There have been other mentions of e-pharmacies in notifications and press releases as well. For example, the Advisory posted by the Central Consumer Protection Authority (CCPA) on 14th July, 2022 states that purchase of Ayurvedic, Siddha or Unani drugs containing ingredients listed in Schedule E(1) of the Drugs and Cosmetics Rules, 1945 are to be taken under medical supervision. However, it was found that such drugs were being sold to customers on e-pharmacies without any mechanism to check if it was taken under medical supervision. Hence the e-pharmacies were instructed that they would only sell such medication to those customers who upload the required prescription on their platform.
The Federation of Indian Chambers of Commerce and Industry (FICCI) had launched the Self-Regulation Code of Conduct for the E-pharmacy sector in 2016. These regulations are for the protection of the customers and make certain conditions mandatory; for example, the e-pharmacy can dispense prescription drugs only after the customer has uploaded their prescription on their platform and has been verified by a qualified pharmacist. It also deals with other matters like the tracing of medicines, addressing the problem of counterfeit drugs and so on. At present, these are the orders and regulations that are holding the current e-pharmacy market together.
Judicial Opinion of E-Pharmacies
Courts are looking to matters concerning and are providing orders, advisories and circulars in relation to ‘online sale of drugs’. One example of this is the matter of Dr. Zaheer Ahmed v. Union of India & Others where the Delhi High Court gave an order and issued an advisory regarding regulation of online sale of drugs. It was held that the online sale of medicines without a license is prohibited and that it should be ensured by the All Chemist Associations of Delhi that the same is enforced.
A similar attempt to bring about regulation of e-pharmacies was made by the Madras High Court in the matter of Tamil Nadu Chemists and Druggists Association v. Union of India. In this case, even the Hon’ble Court takes into account the advantages of e-pharmacies and why customers would prefer it. At the same time, the Court takes cognizance of the risks that are involved with the online sale of medicines – primarily the risk of selling certain drugs without a valid prescription which could have adverse side effects on the patient. Another risk the court took cognizance of, was the sale of counterfeit and compromised drugs, which could be especially detrimental to people whose daily lives depend on it.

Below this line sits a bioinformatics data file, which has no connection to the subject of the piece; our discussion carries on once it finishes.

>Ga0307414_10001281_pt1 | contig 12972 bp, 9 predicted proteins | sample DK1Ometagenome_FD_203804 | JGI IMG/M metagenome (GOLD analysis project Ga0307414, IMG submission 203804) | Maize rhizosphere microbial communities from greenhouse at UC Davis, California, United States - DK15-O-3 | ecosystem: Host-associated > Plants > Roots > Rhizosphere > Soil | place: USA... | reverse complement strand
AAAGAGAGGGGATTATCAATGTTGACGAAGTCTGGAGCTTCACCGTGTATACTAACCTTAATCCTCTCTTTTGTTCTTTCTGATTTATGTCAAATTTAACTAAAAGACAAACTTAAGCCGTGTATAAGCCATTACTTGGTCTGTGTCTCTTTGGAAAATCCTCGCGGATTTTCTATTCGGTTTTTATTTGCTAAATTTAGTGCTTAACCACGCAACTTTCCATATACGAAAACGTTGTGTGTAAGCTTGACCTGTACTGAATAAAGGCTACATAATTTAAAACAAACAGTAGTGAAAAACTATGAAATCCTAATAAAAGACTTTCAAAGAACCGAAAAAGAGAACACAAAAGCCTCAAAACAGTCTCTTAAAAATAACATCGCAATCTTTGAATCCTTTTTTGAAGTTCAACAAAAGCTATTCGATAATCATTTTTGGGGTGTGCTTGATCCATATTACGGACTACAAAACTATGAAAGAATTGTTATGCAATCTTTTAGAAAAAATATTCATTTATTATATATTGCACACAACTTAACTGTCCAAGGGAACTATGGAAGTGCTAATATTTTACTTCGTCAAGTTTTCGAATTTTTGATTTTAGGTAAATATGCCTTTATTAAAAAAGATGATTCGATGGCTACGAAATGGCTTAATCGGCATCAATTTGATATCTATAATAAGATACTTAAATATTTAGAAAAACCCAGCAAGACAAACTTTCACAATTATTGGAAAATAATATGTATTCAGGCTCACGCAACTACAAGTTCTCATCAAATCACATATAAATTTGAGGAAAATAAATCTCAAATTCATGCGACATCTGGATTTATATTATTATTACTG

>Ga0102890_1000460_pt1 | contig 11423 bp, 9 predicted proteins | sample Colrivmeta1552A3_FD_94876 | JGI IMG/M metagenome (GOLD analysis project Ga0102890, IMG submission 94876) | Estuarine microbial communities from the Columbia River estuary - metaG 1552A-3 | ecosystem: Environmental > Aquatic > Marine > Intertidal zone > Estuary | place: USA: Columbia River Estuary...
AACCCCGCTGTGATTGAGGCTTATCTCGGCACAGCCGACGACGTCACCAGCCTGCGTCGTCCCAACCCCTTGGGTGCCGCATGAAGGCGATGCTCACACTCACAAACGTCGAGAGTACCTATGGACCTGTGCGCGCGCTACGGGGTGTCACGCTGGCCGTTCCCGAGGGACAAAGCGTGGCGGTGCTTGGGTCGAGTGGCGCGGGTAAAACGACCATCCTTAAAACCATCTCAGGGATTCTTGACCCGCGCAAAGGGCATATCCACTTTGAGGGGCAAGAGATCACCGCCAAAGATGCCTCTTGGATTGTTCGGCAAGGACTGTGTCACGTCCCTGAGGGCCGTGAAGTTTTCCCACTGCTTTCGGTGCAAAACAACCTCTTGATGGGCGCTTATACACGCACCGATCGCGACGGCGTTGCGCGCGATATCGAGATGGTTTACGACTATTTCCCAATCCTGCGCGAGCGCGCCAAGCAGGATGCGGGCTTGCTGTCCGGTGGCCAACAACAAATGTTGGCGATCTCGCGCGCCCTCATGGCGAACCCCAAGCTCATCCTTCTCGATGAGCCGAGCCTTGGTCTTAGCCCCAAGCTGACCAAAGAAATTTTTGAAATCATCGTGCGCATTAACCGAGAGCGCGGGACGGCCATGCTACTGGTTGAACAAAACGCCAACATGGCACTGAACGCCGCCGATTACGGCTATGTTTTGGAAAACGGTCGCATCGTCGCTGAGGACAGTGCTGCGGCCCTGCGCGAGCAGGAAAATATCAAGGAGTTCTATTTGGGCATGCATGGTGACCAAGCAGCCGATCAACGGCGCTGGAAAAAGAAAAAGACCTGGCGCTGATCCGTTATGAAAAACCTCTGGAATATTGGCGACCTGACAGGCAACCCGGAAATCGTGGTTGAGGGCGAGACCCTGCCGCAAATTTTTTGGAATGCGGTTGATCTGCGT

The Hon’ble Court recognized that regulating the sale of medications online is a global problem. The Court was well aware of the proposed Drugs and Cosmetics (Amendment) Rules, 2018 and directed the Respondents to notify the Rules in the Gazette, no later than 31st January, 2019. Thereafter, the persons doing trade in online pharmacy have to obtain their licences in the manner prescribed in the rules to be notified, within a period of two months from the date of such notification.
The Courts in the above matters are able to recognize the potential and inevitability of e-pharmacies, but at the same time want to err on the side of caution as there is no preliminary legislation speaking on the matter. It is also understandable for courts to give such conservative judgements on e-pharmacies as the duty of the Judiciary is solely interpretational and not to indirectly make laws on behalf of the Legislature as that would be a breach of the separation of powers.
The United States is the largest pharmaceutical market in the world, and in 2021 generated revenue of more than 560 Billion USD. United States is also the country with some of the top global pharmaceutical companies such as Pfizer, Johnson & Johnson, and Merck. The United States is also the country with the most expensive prescription drugs.